for the Lienard-Wiechert radiation electric field. They are
repeated here, together with the form used by the book of
Jackson, which is basically a simplification of Schwartz’s.
Schwartz:
 q[a'(a'ε' )ε' ]  q  ε'(a'β' ) q  (ε'β' )(1   '2 )
E(r, t ) 

2
3
c | r  r' | (1  β'ε' )
| r  r' |2 (1  β'ε' )3
Jackson:
E

q
ε'β'
q  '{( ε'β' )  β'}


r '2  '2 (1  β'ε' )3 cr ' (1  β'ε' )3
Feynman
[
]
ε' r ' d ε'
1 d 2ε'
E  q 2 
 2 2
2
r'
c dt r '
c dt
( )
in Physics 2011-2012
5
Velocity fields
Velocity fields are the fields generated by a charge in motion
without acceleration, i.e. a charge in uniform motion.
I choose my reference
system with the x axis
coincident with the
trajectory of the charge,
and put the origin where
the charge is at time 0.
Then, x = vt is the
equation of motion of my
charge.
I want to calculate the potentials and the fields generated –in point P and
at time t- by the motion of that charge. Let’s call R the retarded point
(i.e. the point where the charge was when it generated the fields which
are seen in P at time t), and A the actual point, i.e. the point where the
particle is at the time the potential and fields in P are calculated. I have
the usual 2 equations for the retarded time (speed of light of the spheric
light shell and position of the charge at the retarded time).
r'
c
r '2  ( x  vt' ) 2  y 2  z 2  c 2 (t  t ' ) 2
t'  t 
Solving this last equation in t’, we obtain…
(1   2 )t '  t 
x 1
c

c
( x  vt) 2  (1   2 )  ( y 2  z 2 )
r '  c(t  t ' )
in Physics 2011-2012
6
We need to calculate the potential
q

r ' (1  β'ε' )
q

r 'β'r'

For that, we start to compute
'
v2
r 'β'r'  c(t  t ' )   ' ( x  vt' )  c[t 
x  (1  2 )t ' ]
c
c
And then, we would like to replace t’ with its value as a function of t.
But we remember that we had just done that the previous page:
(1   2 )t '  t 
x 1
c

c
( x  vt) 2  (1   2 )  ( y 2  z 2 )
So, we replace this in that, and arrive to:
r'β'r'
1  2 
(
x  vt
1  2
)2  y
2
 z2
Which we can immediately use for the expression of the potentials as
functions of only the coordinates of the measuring point P, i.e. x, y, z
and t; and NOT of the retarded time or position.
 ( x, y , z , t ) 
A  β
1  2 
(
q
x  vt
1  2
)2  y
in Physics 2011-2012
2
 z2
7
In the derivation of this formula we have used only the EofM, but it is
obvious that the equations we end up with do smell of Lorentz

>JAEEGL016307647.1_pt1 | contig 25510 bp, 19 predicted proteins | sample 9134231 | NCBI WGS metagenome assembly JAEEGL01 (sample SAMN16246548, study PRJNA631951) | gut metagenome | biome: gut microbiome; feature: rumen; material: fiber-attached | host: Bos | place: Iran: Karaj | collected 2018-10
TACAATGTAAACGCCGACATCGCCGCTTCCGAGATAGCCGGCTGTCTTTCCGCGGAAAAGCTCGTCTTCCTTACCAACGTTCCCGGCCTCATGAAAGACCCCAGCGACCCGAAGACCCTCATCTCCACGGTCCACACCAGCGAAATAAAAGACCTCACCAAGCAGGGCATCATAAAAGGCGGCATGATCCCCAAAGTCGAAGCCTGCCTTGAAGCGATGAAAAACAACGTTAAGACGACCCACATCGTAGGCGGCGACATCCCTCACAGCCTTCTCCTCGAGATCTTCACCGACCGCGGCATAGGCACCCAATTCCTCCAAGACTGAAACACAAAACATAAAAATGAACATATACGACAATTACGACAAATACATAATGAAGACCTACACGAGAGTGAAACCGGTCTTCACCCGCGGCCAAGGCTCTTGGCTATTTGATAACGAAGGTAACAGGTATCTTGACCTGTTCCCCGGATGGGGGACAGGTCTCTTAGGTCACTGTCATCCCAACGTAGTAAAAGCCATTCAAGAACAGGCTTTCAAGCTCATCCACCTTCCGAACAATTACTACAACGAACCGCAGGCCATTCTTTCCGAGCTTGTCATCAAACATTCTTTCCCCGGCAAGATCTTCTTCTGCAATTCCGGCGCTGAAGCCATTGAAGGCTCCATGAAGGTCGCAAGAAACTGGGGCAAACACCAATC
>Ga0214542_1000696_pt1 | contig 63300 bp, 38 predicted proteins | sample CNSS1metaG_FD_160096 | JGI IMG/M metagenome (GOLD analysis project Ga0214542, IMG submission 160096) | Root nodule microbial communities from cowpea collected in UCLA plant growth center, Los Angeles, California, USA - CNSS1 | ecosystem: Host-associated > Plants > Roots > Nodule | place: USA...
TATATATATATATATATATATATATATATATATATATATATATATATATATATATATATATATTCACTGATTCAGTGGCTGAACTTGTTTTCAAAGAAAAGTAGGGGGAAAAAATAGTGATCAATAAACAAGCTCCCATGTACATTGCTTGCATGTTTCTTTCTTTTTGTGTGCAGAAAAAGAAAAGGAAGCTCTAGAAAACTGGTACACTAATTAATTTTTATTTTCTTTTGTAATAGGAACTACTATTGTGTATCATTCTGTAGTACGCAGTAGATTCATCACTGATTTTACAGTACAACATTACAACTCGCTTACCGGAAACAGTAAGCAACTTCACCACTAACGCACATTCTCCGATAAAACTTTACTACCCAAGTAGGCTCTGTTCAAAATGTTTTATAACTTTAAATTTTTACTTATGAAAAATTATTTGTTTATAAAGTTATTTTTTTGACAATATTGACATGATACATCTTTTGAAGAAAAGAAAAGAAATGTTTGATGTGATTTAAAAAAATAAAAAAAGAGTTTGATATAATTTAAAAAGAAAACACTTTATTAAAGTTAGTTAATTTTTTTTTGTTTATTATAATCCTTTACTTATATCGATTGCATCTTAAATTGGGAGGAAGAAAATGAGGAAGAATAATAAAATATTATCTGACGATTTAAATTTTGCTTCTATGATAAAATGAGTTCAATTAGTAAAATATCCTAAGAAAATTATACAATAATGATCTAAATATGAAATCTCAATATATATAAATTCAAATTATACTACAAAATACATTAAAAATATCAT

transformation, even if we have not studied it in detail: The
(
x  vt
1  2
)
expression really invites us to study the problem
with the Lorentz transformation.
In conclusion, we have calculated the Lienard-Wiechert potentials of a
charge in uniform linear motion. If the motion is directed along the “x”
axis, then
A=(βΦ,0,0), and it is easy to compute the gradient, curl and
time derivative of the potentials in order to find the fields, because in the
final formulae the potentials are given as a function of x,y,z,and t, not as
functions of x’, t’ and all that.
The formulas for the electric field components are:
Ex  
 1 Ax
q ( x  vt)



2
2
2
2
3
x c t {  ( x  vt)  y  z }
q
 ( x  vt)
 2

 ( x  vt) 2  y 2  z 2  2 ( x  vt) 2  y 2  z 2
Ey  


qy


2
2
2
2
3
y {  ( x  vt)  y  z }
q
y

 2 ( x  vt) 2  y 2  z 2  2 ( x  vt) 2  y 2  z 2
Ez  

qz

z {  2 ( x  vt) 2  y 2  z 2 }3
in Physics 2011-2012
8
Now, first thing to notice is that in the formulas the coordinates of
P enter as (x-vt), y and z. And, these are the coordinates of P in a
reference frame obtained by the previous one by displacement of
the origin along the x axis to bring the origin to the point “A”.
Second thing, the direction of the electric fields always point away
from “A”: in fact
E x x  vt

;
Ey
y
Ey
Ez

y
z
Therefore, if we make a drawing of the electric field, it seems to
stem out of the “actual” position of the charge. But in reality, as we
have seen, the fields were “generated” when the charge was in the
position “R”, well before “A”. So the fields seem to be flowing out of
the point “A”, and they move with the charge, being always
centered on it. And here comes the third observation: the electric
field – compared to the electrostatic one – has the component along
the direction of motion a factor γ2 smaller than in the
electrostatic case, while in the other two directions the fields are a
factor of γ larger than in the electrostatic case. The field status
for a (fast) particle is shown in the figures.